In Venice, a Young Boatman Steers a Course of His Own
By NANCY JACOBS
Published: February 19, 1989
VENICE, Italy, February 16— The young boatman of the Venice tourist-cruising fleet steered his vessel into the lagoon of the Grand Canal on Thursday morning and came to the end of his three-week journey.
With his bare hands, he set about a perilous task: cutting away the old and rotten planks of the floating-bridge that spanned his vessel’s hull and carrying, piece by piece, the structure across the grizzled waterway that so recently must have seemed the safest passage to the Venetian lagoon.
The vessel in which he had spent nearly two weeks, the Venezia Grande, had sunk into the lagoon, and the young man, Giuseppe Cristofani, a 19-year-old Italian citizen, and two friends were pursuing the impossible task of retrieving her–a task made more difficult by the two-mile-long, 400-foot-long canal itself. After cutting down some of the planks, Cimpo, as the Italian cruiser is called, had to carry the structure across the lagoon, under the watery surface, to its destination.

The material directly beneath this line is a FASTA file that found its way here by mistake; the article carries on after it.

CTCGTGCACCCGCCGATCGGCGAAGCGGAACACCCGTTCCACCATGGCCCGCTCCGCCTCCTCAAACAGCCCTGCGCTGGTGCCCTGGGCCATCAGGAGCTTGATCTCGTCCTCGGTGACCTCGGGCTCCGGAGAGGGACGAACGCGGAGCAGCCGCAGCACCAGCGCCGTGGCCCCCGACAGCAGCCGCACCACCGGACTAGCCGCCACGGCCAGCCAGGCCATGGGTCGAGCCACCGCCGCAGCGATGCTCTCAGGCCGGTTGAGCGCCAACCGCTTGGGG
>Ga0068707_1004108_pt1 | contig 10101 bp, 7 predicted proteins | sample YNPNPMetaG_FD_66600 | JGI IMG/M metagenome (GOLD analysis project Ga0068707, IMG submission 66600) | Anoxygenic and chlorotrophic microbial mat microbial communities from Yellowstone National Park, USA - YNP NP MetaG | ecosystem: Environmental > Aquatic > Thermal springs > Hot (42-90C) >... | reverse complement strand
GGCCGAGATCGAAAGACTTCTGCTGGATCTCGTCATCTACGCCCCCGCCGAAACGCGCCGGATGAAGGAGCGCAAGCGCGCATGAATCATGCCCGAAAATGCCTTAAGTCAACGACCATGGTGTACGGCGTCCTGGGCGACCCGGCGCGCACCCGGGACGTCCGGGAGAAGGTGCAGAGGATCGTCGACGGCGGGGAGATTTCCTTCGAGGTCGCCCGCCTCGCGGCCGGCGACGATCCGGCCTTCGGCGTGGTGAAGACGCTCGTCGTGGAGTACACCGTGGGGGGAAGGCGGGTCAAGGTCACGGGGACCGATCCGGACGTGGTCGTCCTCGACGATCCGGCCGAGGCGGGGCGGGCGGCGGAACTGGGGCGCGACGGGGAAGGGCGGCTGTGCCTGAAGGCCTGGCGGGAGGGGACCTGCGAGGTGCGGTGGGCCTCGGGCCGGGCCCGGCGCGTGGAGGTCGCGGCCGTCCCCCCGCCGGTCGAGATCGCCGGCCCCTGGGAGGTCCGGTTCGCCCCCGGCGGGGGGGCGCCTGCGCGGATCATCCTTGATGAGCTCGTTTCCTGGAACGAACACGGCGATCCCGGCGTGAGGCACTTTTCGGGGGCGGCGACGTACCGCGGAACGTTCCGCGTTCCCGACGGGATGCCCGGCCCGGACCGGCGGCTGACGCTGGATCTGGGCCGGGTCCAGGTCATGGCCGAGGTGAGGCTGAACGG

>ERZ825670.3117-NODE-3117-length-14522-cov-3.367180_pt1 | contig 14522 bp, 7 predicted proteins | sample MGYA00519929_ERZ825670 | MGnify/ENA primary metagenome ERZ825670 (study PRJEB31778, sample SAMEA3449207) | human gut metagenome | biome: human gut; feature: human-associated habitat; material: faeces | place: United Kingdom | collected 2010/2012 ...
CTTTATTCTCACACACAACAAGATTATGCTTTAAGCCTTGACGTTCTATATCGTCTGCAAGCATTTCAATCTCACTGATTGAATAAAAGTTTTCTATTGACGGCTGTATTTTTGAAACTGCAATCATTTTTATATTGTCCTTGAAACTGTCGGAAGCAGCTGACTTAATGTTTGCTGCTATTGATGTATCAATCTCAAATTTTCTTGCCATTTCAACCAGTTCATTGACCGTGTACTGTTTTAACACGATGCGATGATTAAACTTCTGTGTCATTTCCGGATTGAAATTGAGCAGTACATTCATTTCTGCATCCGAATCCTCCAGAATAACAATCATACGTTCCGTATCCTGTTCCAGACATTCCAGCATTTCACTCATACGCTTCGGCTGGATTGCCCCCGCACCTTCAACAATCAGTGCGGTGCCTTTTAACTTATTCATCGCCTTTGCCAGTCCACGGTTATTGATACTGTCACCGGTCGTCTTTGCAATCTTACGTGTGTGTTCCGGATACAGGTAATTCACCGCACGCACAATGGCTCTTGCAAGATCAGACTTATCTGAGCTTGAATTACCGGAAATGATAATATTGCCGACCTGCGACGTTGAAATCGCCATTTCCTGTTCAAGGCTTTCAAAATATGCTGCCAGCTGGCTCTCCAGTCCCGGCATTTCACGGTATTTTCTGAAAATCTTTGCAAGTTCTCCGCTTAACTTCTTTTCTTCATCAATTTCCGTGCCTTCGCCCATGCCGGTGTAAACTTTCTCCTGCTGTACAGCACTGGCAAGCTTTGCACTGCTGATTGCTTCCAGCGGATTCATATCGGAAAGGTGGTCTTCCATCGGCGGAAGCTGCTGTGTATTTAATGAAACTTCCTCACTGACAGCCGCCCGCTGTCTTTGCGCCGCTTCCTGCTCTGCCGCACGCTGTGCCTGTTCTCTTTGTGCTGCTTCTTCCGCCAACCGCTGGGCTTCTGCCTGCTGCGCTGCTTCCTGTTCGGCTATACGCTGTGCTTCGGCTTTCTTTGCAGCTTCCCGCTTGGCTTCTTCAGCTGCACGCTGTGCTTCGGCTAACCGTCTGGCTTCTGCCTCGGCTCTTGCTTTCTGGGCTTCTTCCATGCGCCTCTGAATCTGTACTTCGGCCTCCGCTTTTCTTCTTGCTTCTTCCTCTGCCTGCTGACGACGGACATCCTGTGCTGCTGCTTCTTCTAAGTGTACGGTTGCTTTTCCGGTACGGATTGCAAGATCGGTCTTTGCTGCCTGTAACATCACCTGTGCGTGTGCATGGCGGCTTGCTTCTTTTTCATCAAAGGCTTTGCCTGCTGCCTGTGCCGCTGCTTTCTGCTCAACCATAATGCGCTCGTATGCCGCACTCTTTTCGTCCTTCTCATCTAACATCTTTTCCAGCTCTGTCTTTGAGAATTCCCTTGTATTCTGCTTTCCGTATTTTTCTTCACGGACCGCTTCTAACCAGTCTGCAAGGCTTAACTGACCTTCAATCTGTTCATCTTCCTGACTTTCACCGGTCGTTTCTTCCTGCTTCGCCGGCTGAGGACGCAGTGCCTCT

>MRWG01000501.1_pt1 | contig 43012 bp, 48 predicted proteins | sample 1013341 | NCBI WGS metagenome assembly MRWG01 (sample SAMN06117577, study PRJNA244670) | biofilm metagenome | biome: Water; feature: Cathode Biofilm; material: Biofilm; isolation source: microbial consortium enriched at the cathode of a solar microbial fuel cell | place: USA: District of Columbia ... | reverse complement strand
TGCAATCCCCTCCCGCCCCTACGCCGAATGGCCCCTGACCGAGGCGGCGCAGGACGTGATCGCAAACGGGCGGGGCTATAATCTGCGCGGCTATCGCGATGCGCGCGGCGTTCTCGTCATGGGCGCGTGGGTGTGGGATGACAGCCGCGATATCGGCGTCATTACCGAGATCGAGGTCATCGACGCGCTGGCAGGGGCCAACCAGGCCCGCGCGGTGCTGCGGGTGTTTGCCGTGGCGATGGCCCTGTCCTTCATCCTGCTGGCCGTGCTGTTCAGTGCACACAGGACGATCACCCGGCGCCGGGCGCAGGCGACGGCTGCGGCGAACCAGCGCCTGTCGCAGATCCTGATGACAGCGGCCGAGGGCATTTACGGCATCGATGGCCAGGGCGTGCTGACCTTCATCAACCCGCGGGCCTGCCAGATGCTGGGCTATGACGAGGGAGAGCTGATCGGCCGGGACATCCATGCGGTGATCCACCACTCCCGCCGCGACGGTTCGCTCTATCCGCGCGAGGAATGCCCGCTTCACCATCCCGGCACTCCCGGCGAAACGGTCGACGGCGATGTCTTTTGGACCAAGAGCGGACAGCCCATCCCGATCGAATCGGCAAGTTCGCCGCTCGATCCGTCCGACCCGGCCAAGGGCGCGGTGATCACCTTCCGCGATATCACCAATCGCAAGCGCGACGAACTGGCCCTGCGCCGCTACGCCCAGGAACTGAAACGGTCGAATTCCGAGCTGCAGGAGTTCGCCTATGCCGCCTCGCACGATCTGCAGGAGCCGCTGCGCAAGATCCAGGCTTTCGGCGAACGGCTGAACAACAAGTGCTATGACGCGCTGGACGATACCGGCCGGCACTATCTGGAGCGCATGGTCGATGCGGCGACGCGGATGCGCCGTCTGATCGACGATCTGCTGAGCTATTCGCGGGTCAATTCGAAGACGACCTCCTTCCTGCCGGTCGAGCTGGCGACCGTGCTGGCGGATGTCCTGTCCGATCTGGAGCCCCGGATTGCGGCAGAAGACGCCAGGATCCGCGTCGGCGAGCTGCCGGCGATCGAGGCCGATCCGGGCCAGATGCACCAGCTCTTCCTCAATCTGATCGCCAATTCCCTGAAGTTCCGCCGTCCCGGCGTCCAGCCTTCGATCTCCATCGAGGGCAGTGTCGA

A few hours earlier, a day after the accident, the vessel had hit a small rock and sunk in the basin of the lagoon, leaving only the stern of the bridge and the cabin on board, with a few planks and the sailors’ chests thrown overboard.
”I am very happy and proud to know that I did not leave my friends behind,” the young man said after emerging from the dark waters of the lagoon early Thursday morning. He was clad only in a light red shirt and black tights, with no shoes or hat to indicate that he